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  • How to manage Microsoft Azure Table Storage with Node.js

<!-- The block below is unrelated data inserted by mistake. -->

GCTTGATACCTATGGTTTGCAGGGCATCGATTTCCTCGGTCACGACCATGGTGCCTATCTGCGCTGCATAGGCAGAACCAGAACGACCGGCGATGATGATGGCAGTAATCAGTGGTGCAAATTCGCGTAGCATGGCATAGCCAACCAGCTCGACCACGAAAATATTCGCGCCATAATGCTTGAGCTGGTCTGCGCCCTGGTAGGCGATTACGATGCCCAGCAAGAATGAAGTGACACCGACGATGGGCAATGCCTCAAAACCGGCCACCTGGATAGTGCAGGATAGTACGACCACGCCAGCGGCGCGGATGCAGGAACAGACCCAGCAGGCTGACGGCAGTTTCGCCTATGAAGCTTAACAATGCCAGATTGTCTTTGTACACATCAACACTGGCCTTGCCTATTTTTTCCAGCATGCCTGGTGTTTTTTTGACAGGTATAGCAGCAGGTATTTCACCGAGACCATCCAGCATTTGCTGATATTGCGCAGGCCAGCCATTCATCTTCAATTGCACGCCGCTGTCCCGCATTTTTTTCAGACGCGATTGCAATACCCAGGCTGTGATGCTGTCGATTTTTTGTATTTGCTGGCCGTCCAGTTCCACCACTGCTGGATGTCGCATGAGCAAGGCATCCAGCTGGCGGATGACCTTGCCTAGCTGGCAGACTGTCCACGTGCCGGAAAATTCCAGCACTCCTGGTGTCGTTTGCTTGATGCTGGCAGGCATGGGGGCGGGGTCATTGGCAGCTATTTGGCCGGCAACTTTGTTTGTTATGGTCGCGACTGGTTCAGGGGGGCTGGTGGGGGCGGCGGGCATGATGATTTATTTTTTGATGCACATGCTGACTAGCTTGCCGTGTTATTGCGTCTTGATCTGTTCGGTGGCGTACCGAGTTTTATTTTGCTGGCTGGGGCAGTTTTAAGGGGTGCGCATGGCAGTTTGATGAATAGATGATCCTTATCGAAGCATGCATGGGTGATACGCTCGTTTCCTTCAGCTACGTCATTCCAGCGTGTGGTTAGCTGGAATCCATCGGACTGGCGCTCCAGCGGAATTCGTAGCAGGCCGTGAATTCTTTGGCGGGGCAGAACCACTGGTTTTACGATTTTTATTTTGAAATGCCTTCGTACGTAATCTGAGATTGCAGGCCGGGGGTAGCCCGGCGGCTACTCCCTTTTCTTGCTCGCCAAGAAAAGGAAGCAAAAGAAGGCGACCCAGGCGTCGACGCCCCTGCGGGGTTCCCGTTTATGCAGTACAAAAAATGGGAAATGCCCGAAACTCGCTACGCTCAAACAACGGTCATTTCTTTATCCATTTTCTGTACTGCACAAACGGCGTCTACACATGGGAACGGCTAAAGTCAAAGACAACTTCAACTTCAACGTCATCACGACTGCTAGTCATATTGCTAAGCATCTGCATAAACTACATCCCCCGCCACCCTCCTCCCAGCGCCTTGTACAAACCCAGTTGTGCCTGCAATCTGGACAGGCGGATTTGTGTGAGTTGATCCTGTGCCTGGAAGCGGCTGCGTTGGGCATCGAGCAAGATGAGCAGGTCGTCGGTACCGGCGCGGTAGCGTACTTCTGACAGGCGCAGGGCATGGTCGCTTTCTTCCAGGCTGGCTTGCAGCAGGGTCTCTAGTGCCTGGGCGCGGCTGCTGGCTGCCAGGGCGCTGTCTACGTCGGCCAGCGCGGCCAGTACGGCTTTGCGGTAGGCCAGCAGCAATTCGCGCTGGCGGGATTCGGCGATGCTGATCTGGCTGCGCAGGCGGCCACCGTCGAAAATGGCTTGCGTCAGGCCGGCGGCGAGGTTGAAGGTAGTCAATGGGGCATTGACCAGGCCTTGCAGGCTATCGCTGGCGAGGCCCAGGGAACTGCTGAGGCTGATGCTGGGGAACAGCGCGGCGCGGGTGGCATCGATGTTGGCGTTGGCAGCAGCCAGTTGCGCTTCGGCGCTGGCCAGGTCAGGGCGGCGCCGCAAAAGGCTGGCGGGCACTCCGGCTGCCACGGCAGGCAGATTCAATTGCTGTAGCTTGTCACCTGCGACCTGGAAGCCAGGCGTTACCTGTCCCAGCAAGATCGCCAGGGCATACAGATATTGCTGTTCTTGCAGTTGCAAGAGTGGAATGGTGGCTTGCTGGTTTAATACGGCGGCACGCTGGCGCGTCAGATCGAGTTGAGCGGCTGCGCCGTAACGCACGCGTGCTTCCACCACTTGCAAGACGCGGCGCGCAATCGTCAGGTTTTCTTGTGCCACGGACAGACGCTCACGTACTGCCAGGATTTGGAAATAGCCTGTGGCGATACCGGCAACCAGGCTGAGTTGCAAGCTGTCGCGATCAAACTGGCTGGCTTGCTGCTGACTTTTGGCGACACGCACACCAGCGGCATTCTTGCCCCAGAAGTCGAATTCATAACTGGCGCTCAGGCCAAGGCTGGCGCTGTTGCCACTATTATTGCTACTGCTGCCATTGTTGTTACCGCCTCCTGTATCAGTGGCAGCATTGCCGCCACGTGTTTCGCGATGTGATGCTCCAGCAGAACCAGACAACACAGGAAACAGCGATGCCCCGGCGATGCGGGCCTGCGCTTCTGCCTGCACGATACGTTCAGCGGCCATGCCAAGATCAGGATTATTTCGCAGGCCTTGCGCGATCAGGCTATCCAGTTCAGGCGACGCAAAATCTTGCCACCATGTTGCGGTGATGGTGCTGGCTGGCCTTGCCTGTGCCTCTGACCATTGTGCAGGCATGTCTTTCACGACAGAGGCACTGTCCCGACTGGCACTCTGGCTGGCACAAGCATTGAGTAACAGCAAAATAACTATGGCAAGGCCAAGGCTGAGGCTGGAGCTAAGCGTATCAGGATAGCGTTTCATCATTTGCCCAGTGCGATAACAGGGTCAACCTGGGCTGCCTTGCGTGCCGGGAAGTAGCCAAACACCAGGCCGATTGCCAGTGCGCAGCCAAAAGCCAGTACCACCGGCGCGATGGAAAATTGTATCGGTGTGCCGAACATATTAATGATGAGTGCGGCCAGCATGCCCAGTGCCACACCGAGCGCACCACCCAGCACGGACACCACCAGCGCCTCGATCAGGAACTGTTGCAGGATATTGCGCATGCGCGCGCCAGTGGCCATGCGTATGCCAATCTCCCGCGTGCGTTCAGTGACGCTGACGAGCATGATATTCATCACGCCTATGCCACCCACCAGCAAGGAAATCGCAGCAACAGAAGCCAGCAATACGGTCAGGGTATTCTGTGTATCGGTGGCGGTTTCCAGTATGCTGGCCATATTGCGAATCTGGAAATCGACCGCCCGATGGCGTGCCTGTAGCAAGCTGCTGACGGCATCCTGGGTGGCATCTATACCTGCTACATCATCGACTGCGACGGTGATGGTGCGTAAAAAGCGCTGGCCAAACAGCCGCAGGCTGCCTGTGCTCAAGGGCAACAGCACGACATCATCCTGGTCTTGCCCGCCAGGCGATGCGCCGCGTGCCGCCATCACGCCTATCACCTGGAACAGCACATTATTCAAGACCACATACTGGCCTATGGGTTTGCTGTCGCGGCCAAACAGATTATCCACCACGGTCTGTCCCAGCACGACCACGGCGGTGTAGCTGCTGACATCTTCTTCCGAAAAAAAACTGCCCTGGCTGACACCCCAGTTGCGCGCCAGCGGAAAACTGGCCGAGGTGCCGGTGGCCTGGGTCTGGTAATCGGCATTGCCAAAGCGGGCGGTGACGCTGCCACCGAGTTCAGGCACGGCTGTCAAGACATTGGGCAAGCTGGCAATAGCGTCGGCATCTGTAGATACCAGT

POSTED ON: 07/31/2014 6:38 AM  BY:  [Infragistics] Mihail Mateev